I have taken my time writing about the massacre in Christchurch, New Zealand, in part because I don’t think it’s a good idea to be panicked by rare and unusual events, particularly mass shootings, which are often intended precisely for the purpose of gaining publicity for the shooter’s poorly thought out pet cause. But the reaction in New Zealand has proven to be more significant, in some ways, than the attack itself.
On March 15, an Australian man who had lived in New Zealand for several years went on a shooting rampage, using a variety of rifles and shotguns to kill 50 people at two mosques in Christchurch.
I won’t mention his name and it is only with the greatest reluctance, because it is relevant to other things, that I mention the online manifesto he left behind. I don’t want to talk about these things because that is one of the few reasonable suggestions I have heard about how to discourage this kind of attack. Mass shooters—those who aren’t simply insane—do it because they think becoming famous as killers for a cause, however vague that cause is, will give meaning and value to their otherwise flailing and directionless lives. So it’s a good idea not to give them what they want.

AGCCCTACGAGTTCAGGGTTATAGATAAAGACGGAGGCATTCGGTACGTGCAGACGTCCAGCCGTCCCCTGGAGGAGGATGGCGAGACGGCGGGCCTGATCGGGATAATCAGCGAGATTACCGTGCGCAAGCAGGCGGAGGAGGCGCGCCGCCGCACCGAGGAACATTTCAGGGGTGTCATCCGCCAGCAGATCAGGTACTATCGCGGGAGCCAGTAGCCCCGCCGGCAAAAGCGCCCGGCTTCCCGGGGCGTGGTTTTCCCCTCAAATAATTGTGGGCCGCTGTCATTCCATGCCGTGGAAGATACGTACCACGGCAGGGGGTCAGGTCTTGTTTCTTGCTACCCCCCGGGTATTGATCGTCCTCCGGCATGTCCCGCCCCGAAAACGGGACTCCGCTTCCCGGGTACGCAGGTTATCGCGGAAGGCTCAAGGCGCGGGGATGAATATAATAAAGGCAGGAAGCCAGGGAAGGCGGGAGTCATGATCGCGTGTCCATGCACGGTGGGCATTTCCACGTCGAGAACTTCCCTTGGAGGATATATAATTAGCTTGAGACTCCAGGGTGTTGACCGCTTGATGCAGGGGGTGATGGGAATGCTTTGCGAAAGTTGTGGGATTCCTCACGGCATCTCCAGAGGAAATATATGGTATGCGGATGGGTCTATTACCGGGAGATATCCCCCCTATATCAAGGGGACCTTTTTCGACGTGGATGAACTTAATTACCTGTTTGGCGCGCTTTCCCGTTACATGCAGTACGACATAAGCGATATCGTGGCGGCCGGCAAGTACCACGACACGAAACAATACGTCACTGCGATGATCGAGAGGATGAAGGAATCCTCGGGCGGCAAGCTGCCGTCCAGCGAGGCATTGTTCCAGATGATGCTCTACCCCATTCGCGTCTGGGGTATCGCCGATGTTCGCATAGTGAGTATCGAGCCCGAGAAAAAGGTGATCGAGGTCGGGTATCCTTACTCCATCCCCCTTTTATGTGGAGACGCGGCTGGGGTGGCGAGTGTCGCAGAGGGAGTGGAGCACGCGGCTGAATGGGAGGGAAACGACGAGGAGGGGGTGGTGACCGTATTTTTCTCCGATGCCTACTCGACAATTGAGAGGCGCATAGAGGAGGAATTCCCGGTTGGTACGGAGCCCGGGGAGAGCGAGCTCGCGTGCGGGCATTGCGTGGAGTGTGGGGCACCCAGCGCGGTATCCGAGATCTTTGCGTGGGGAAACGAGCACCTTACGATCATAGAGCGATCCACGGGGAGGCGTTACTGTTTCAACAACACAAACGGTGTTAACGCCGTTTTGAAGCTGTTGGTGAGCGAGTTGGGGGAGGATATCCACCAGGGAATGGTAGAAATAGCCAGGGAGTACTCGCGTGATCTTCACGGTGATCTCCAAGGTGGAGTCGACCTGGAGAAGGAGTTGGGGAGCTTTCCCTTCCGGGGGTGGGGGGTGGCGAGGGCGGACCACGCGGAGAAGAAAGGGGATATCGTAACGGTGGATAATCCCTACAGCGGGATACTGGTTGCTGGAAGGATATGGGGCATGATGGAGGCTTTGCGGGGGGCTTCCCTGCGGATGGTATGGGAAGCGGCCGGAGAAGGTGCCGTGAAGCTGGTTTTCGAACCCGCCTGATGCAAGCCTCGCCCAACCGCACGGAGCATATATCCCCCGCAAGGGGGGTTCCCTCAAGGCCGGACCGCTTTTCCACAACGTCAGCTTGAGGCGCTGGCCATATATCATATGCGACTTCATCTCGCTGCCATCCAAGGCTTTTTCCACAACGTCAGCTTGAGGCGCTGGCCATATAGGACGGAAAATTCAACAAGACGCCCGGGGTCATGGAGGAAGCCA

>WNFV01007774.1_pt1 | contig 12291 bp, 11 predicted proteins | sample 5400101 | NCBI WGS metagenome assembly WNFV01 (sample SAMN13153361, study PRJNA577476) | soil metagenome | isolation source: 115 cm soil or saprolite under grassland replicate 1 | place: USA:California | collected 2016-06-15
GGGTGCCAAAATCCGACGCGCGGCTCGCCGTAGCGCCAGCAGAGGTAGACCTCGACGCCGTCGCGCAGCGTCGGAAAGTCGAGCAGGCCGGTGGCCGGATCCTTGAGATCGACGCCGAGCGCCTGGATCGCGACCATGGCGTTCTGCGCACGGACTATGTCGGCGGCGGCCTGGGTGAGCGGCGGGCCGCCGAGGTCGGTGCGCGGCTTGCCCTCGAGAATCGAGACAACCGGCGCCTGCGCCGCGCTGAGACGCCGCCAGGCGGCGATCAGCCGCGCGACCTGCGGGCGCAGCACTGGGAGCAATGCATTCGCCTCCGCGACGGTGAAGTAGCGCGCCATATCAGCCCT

I don’t want to oversell this point. Mass shootings are the product of a viciously distorted psychology and are in fact extremely rare, so it’s difficult to say exactly what, if anything, might discourage or prevent them. But I can at least get behind the idea that these guys don’t deserve to become famous, and they certainly don’t deserve any consideration for their crackpot ideas.
At any rate, the press invariably gives these shooters what they want. They do it because they are interested in using the shooter and his manifesto to promote some other cause of their own. In most cases, the press is interested in raising the shooter’s profile in order to promote gun control. In this case, they add the extra motive of trying to whip up a hysteria about a supposed wave of “white terror.”
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